THIS time next week greyhound tracks will be busy staging qualifying trials ahead of a return to racing on June 1.
Trainers at certain tracks - not all, it should be noted - are preparing for the first of what will be daily trials sessions at most venues from next Monday (May 18) given that each greyhound will be required to trial twice - one can be a sprint - to be qualified to run.
Tracks with Arc/TRP and SIS contracts are awaiting new schedules for meetings - expected soon - with gaps of 30 minutes between races allowing social distancing and biosecurity measures insisted on by the GBGB to be fully implemented.
Early-morning fixtures are not expected to feature as part of the new schedules, but with sizeable gaps between races more tracks could be asked to race to fulfil the afternoon and evening fixture quota as the wheels are slowly set in motion again.
A five-phase return was detailed in the GBGB’s Operational Policy last week and, following prime minister Boris Johnson’s announcements earlier this week, greyhound racing is one of those sports able to return - albeit with strict guidelines.
Greyhound tracks, as with any workplace, need to be Covid-19 secure to protect staff, both based at the track and those trainers and kennelhands visiting, and across-the-board measures from car parking allocation to kennelling and racing process is covered.
Clearly tracks with ‘betting shop’ contracts are in a better position to return as the sport looks to re-start essential revenue streams to ensure greyhound welfare and protect livelihoods, but with a behind-closed-doors policy others are not so secure.
The usual Saturday night moneyspinning meetings at most tracks - excluding those on Arc/TRP, SIS and RPGTV - are not on the agenda until such time as government restrictions are eased and that is sure to impact on some.
Media rights payments underwrite prize-money at tracks and the online streaming of races in turns benefits the sport in terms of supporting the British Greyhound Racing Fund (BGRF) and a huge range of projects including welfare and British breeding incentives.
Similar incentives are required for trainers, breeders and owners, so the response to what was seen as open-racing being initially overlooked was positive.
Clearly, the first step has to be tracks operating safely again - and that would be via graded racing. However, efforts will soon turn to the open-race calendar and a schedule of events from July through to December. It should include the Derby.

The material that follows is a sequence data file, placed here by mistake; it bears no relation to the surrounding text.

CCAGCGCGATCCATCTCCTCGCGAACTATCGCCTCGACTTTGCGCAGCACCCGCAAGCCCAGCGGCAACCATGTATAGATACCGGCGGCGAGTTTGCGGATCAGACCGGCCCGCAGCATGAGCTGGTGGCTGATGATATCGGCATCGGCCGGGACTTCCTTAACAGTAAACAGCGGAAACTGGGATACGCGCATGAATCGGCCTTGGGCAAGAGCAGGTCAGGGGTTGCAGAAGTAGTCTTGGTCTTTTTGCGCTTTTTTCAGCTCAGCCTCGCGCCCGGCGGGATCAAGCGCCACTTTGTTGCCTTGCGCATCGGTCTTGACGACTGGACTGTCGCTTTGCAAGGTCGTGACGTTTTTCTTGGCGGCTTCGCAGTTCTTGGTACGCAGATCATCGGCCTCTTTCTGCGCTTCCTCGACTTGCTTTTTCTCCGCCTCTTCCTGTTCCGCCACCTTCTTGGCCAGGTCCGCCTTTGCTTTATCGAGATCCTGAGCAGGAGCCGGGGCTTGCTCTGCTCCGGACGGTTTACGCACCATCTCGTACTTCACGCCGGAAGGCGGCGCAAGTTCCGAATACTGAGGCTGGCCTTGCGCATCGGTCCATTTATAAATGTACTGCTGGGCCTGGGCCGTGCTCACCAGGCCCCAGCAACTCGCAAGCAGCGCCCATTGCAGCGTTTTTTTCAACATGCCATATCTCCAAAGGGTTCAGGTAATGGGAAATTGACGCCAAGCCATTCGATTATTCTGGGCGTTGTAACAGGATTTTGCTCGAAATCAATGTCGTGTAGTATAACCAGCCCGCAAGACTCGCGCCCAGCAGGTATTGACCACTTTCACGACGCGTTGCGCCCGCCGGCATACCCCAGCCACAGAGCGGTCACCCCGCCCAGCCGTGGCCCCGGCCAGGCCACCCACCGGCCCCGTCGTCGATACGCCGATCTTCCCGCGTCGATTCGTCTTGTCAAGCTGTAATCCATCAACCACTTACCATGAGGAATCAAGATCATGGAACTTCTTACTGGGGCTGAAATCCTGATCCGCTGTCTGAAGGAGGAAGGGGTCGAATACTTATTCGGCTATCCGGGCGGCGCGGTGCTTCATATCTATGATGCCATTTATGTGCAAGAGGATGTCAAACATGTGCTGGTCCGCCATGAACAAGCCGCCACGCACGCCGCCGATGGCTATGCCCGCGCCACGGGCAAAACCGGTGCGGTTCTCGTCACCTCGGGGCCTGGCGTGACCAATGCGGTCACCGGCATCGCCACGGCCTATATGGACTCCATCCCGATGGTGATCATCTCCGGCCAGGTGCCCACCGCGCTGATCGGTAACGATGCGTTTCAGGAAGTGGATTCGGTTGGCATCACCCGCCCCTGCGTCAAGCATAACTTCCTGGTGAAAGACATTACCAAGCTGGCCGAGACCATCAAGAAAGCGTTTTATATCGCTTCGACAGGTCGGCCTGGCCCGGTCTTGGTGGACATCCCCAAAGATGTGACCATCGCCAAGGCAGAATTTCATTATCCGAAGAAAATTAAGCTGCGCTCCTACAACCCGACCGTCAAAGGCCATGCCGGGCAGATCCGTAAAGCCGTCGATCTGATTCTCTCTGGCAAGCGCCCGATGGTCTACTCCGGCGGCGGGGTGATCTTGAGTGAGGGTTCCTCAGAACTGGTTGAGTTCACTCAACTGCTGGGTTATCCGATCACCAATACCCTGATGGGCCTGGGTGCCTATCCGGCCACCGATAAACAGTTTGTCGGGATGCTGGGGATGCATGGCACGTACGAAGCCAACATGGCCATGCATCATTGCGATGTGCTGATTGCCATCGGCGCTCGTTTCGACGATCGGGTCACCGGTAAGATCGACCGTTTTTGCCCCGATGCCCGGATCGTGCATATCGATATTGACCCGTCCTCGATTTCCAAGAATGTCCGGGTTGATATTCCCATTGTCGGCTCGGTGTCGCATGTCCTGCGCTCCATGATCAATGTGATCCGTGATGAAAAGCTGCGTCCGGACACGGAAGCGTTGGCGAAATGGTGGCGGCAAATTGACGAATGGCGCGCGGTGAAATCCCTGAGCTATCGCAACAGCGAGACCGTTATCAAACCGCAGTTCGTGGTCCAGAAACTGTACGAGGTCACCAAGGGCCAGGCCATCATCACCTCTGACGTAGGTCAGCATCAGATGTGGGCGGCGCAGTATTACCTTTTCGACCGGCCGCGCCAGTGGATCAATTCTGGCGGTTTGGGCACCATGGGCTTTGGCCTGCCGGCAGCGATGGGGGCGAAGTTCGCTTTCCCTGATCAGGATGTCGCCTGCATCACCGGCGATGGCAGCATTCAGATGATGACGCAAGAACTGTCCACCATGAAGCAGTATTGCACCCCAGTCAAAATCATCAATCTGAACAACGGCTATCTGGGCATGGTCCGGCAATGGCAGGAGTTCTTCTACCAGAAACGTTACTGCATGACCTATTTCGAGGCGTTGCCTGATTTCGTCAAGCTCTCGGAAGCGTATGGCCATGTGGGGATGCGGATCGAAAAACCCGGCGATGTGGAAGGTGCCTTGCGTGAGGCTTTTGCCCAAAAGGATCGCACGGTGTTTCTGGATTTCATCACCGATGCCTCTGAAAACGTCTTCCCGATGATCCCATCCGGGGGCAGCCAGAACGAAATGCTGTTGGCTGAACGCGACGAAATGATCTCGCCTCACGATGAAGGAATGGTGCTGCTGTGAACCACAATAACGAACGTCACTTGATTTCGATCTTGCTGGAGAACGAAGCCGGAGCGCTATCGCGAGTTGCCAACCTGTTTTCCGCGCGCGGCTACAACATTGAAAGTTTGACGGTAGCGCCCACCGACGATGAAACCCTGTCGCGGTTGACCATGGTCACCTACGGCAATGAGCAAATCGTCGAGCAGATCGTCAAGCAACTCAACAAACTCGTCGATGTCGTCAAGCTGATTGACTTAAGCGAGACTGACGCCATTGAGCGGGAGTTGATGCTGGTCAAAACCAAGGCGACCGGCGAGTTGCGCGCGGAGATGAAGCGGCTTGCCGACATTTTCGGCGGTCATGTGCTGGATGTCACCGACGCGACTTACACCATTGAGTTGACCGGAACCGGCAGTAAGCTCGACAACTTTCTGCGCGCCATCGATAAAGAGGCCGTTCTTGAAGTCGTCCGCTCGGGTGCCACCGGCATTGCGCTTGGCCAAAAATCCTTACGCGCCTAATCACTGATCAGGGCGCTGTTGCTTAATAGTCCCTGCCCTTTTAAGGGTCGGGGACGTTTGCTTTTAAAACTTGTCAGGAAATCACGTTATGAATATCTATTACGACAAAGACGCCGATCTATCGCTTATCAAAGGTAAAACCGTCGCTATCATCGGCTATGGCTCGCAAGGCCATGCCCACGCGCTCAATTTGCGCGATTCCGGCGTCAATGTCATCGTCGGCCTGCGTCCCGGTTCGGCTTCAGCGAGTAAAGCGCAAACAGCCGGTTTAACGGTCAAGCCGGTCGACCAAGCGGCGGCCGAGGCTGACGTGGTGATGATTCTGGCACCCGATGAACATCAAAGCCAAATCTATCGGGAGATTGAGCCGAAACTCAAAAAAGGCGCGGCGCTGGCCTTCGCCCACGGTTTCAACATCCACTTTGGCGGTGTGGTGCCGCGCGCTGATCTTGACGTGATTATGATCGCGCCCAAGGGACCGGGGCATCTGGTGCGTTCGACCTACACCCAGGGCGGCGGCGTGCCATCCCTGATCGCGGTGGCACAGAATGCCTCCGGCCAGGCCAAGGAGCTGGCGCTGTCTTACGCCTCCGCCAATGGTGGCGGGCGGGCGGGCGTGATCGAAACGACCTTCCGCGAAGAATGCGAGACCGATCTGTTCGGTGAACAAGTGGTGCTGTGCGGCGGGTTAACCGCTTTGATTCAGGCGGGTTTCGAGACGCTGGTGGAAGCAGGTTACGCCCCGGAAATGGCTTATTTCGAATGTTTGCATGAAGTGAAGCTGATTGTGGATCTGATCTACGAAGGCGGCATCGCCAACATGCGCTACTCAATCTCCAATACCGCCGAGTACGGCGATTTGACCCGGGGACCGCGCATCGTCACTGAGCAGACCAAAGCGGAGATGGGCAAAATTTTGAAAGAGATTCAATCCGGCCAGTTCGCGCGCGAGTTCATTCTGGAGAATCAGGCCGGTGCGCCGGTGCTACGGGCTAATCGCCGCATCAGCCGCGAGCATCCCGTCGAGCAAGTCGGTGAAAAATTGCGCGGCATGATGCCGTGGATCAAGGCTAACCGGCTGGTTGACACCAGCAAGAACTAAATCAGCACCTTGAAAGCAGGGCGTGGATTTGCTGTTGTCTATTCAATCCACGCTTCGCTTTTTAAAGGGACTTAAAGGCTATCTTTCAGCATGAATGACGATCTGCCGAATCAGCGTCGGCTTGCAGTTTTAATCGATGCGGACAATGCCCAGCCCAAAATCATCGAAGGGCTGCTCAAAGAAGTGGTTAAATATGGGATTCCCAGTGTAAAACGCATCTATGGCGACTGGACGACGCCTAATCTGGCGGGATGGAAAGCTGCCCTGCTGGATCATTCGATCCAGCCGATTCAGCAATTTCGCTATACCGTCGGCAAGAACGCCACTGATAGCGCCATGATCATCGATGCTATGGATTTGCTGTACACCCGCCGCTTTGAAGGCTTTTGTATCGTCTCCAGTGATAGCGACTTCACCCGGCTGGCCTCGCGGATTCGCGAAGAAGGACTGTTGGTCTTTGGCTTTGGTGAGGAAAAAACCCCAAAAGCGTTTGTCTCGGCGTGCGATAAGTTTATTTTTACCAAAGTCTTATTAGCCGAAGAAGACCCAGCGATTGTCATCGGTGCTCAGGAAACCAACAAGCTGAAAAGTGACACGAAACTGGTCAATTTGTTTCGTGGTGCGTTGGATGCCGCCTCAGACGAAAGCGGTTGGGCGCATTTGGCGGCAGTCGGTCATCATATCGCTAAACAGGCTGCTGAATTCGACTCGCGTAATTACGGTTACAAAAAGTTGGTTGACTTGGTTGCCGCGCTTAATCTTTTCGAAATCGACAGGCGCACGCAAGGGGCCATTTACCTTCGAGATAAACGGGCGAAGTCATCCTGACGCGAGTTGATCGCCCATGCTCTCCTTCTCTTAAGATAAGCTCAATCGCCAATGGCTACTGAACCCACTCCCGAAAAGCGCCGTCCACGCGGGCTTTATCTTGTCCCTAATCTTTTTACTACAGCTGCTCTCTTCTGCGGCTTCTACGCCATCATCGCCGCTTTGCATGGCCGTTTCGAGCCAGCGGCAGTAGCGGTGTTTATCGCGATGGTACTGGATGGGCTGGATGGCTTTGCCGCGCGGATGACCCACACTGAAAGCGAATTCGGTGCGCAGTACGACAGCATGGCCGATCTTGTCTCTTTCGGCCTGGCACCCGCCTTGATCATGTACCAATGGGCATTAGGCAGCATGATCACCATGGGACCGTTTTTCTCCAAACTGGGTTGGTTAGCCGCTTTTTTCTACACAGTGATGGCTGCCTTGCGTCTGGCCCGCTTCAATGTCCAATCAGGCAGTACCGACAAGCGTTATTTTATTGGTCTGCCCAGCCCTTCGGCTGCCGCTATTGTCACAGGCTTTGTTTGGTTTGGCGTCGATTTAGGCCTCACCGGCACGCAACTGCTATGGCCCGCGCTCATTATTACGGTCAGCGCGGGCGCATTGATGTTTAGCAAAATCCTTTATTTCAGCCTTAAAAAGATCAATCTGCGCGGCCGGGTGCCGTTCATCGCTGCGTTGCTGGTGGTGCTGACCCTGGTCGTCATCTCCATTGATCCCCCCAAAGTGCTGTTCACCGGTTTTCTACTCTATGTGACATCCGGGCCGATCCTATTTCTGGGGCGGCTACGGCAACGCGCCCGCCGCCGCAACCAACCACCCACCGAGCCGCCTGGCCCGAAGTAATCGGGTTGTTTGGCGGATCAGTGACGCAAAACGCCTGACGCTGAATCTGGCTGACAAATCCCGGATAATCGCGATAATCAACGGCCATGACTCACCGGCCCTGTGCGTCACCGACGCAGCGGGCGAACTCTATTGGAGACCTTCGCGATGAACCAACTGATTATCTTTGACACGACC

Initial fears of open racing adding to the amount of travel was a red-herring. More of a concern was the amount of the people attending a track given more kennels are represented at an open-race meeting than a graded one.
This impacts on social distancing, so staggered kennelling times are likely to be included in any directive as and when open racing starts again.
In the meantime, tracks will look to stage high-end graded contests or invitation races - so that the stars of the sport can return. Why not Ice On Fire at Newcastle? Why not Bockos Doomie at Central Park? Why not Headford Ranger at Monmore?
Look at the list of trainers at each of those tracks mentioned - and many more besides - and some cracking one-off events or 12 or 18-runner competitions can be scheduled even before the letters OR appear on a card.
THOUGHTS with Mary Pledge and all at Norah McEllistrim’s kennel.
Mary, a former Kennelhand of the Year who joined McEllistrim’s Hersham kennels in 1974, is seriously ill in a hospice in Surrey and lockdown has denied the chance of those closest to her from visiting their former ‘head girl’.
Associated with a number of champions trained by former longtime Wimbledon handler now Hove-based McEllistrim, Mary has worked with such kennel superstars as One To Note, Awbeg Ball, Cloheena Cash and Ballymac Marine.
Known as one of the most dedicated kennelhands the sport has known, Mary lives for her greyhounds. Staff at the McEllistrim kennel recall how she once went on holiday to Cornwall with friends - and took seven greyhounds along to keep her company!
Best wishes to Norah and all at Hersham, but especially Mary.
STILL on a Wimbledon theme, good to hear that Paul Donovan is to return to the training ranks.
Paul trained the outstanding Droopys Bradley to win the St Leger at Plough Lane in 2010 and could soon be supplying runners to Central Park once his licence has been renewed. It follows a period away from the industry.
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